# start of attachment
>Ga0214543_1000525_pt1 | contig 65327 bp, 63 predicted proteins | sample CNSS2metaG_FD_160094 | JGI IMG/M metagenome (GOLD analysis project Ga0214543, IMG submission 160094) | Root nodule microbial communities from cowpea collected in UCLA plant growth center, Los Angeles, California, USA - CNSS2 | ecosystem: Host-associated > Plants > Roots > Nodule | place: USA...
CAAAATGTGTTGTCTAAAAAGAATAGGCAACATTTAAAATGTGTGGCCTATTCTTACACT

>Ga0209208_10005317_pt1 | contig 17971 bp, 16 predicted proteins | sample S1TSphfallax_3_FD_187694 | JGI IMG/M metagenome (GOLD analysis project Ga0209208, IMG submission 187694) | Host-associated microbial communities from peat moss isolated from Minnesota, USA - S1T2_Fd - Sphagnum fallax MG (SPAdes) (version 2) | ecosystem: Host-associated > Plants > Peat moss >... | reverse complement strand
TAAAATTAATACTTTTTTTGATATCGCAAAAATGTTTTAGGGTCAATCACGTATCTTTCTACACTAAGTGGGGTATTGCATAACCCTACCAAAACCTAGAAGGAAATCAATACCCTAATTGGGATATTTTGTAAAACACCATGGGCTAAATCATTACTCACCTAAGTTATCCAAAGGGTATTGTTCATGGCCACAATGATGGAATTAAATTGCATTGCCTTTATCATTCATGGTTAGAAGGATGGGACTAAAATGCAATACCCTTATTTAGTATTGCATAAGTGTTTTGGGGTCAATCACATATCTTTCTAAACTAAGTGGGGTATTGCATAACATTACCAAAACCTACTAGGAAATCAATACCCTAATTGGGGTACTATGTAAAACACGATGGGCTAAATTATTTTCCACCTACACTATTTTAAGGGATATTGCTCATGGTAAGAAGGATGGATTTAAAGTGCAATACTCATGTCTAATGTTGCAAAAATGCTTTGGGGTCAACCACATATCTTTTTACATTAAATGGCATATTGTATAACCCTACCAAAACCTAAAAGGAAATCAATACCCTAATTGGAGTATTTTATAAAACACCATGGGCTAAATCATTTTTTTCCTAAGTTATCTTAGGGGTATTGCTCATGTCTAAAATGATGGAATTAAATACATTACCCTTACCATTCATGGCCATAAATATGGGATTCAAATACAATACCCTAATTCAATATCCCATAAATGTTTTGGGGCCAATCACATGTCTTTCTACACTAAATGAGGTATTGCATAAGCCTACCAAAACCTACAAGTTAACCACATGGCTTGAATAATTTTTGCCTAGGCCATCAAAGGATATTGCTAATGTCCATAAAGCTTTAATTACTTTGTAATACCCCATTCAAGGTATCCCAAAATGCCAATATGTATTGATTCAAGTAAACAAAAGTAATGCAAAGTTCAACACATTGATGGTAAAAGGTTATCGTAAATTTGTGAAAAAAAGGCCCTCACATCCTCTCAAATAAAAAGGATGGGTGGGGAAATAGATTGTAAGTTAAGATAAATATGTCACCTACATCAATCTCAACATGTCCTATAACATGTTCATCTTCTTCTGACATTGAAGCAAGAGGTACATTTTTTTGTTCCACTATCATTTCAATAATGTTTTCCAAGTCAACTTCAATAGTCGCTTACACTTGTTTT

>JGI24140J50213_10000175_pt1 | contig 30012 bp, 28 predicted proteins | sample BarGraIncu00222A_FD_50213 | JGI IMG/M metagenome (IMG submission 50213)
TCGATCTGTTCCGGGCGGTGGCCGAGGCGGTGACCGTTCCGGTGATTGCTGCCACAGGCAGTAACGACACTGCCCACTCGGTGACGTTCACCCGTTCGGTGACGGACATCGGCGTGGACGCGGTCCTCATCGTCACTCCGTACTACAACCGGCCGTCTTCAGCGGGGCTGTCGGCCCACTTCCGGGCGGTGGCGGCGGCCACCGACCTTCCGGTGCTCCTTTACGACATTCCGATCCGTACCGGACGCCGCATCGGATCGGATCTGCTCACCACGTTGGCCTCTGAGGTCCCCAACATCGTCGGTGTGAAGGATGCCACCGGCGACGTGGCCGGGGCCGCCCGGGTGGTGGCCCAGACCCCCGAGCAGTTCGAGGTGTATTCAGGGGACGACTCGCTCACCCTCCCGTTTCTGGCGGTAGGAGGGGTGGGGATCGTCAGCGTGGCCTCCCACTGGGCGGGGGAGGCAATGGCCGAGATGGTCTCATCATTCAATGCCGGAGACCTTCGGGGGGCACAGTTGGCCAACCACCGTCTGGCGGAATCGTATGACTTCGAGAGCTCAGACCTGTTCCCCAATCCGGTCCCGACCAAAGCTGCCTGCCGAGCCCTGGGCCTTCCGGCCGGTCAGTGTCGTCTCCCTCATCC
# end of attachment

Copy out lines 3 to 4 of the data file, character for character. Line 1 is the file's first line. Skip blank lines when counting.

>Ga0209208_10005317_pt1 | contig 17971 bp, 16 predicted proteins | sample S1TSphfallax_3_FD_187694 | JGI IMG/M metagenome (GOLD analysis project Ga0209208, IMG submission 187694) | Host-associated microbial communities from peat moss isolated from Minnesota, USA - S1T2_Fd - Sphagnum fallax MG (SPAdes) (version 2) | ecosystem: Host-associated > Plants > Peat moss >... | reverse complement strand
TAAAATTAATACTTTTTTTGATATCGCAAAAATGTTTTAGGGTCAATCACGTATCTTTCTACACTAAGTGGGGTATTGCATAACCCTACCAAAACCTAGAAGGAAATCAATACCCTAATTGGGATATTTTGTAAAACACCATGGGCTAAATCATTACTCACCTAAGTTATCCAAAGGGTATTGTTCATGGCCACAATGATGGAATTAAATTGCATTGCCTTTATCATTCATGGTTAGAAGGATGGGACTAAAATGCAATACCCTTATTTAGTATTGCATAAGTGTTTTGGGGTCAATCACATATCTTTCTAAACTAAGTGGGGTATTGCATAACATTACCAAAACCTACTAGGAAATCAATACCCTAATTGGGGTACTATGTAAAACACGATGGGCTAAATTATTTTCCACCTACACTATTTTAAGGGATATTGCTCATGGTAAGAAGGATGGATTTAAAGTGCAATACTCATGTCTAATGTTGCAAAAATGCTTTGGGGTCAACCACATATCTTTTTACATTAAATGGCATATTGTATAACCCTACCAAAACCTAAAAGGAAATCAATACCCTAATTGGAGTATTTTATAAAACACCATGGGCTAAATCATTTTTTTCCTAAGTTATCTTAGGGGTATTGCTCATGTCTAAAATGATGGAATTAAATACATTACCCTTACCATTCATGGCCATAAATATGGGATTCAAATACAATACCCTAATTCAATATCCCATAAATGTTTTGGGGCCAATCACATGTCTTTCTACACTAAATGAGGTATTGCATAAGCCTACCAAAACCTACAAGTTAACCACATGGCTTGAATAATTTTTGCCTAGGCCATCAAAGGATATTGCTAATGTCCATAAAGCTTTAATTACTTTGTAATACCCCATTCAAGGTATCCCAAAATGCCAATATGTATTGATTCAAGTAAACAAAAGTAATGCAAAGTTCAACACATTGATGGTAAAAGGTTATCGTAAATTTGTGAAAAAAAGGCCCTCACATCCTCTCAAATAAAAAGGATGGGTGGGGAAATAGATTGTAAGTTAAGATAAATATGTCACCTACATCAATCTCAACATGTCCTATAACATGTTCATCTTCTTCTGACATTGAAGCAAGAGGTACATTTTTTTGTTCCACTATCATTTCAATAATGTTTTCCAAGTCAACTTCAATAGTCGCTTACACTTGTTTT